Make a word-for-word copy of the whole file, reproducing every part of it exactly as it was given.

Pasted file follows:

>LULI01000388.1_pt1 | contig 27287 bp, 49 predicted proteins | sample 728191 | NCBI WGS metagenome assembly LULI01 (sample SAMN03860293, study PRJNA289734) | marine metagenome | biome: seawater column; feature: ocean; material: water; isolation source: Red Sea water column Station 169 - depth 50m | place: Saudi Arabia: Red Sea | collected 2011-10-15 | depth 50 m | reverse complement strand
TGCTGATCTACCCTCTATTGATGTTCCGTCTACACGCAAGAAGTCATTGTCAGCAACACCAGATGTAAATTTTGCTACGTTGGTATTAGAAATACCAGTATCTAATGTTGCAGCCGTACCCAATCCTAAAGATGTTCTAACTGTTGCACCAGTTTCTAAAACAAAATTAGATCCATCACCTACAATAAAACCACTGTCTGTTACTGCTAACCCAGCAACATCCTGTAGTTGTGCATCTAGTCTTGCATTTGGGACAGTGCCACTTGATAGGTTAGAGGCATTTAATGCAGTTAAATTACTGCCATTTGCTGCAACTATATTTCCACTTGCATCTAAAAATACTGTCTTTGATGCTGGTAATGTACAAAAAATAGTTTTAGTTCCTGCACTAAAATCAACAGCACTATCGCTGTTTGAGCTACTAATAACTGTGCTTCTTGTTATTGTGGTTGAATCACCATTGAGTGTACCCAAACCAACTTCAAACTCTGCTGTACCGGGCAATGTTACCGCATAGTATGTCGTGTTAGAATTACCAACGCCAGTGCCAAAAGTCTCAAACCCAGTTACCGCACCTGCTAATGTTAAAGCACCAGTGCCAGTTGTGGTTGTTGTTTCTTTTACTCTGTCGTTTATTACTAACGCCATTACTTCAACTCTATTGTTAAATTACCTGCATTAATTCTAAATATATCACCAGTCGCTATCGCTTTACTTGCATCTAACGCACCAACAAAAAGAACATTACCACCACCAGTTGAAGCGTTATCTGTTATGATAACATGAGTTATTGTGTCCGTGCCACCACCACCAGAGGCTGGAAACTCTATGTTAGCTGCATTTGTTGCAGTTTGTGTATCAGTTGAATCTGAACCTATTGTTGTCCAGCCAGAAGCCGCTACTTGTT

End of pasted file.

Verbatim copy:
>LULI01000388.1_pt1 | contig 27287 bp, 49 predicted proteins | sample 728191 | NCBI WGS metagenome assembly LULI01 (sample SAMN03860293, study PRJNA289734) | marine metagenome | biome: seawater column; feature: ocean; material: water; isolation source: Red Sea water column Station 169 - depth 50m | place: Saudi Arabia: Red Sea | collected 2011-10-15 | depth 50 m | reverse complement strand
TGCTGATCTACCCTCTATTGATGTTCCGTCTACACGCAAGAAGTCATTGTCAGCAACACCAGATGTAAATTTTGCTACGTTGGTATTAGAAATACCAGTATCTAATGTTGCAGCCGTACCCAATCCTAAAGATGTTCTAACTGTTGCACCAGTTTCTAAAACAAAATTAGATCCATCACCTACAATAAAACCACTGTCTGTTACTGCTAACCCAGCAACATCCTGTAGTTGTGCATCTAGTCTTGCATTTGGGACAGTGCCACTTGATAGGTTAGAGGCATTTAATGCAGTTAAATTACTGCCATTTGCTGCAACTATATTTCCACTTGCATCTAAAAATACTGTCTTTGATGCTGGTAATGTACAAAAAATAGTTTTAGTTCCTGCACTAAAATCAACAGCACTATCGCTGTTTGAGCTACTAATAACTGTGCTTCTTGTTATTGTGGTTGAATCACCATTGAGTGTACCCAAACCAACTTCAAACTCTGCTGTACCGGGCAATGTTACCGCATAGTATGTCGTGTTAGAATTACCAACGCCAGTGCCAAAAGTCTCAAACCCAGTTACCGCACCTGCTAATGTTAAAGCACCAGTGCCAGTTGTGGTTGTTGTTTCTTTTACTCTGTCGTTTATTACTAACGCCATTACTTCAACTCTATTGTTAAATTACCTGCATTAATTCTAAATATATCACCAGTCGCTATCGCTTTACTTGCATCTAACGCACCAACAAAAAGAACATTACCACCACCAGTTGAAGCGTTATCTGTTATGATAACATGAGTTATTGTGTCCGTGCCACCACCACCAGAGGCTGGAAACTCTATGTTAGCTGCATTTGTTGCAGTTTGTGTATCAGTTGAATCTGAACCTATTGTTGTCCAGCCAGAAGCCGCTACTTGTT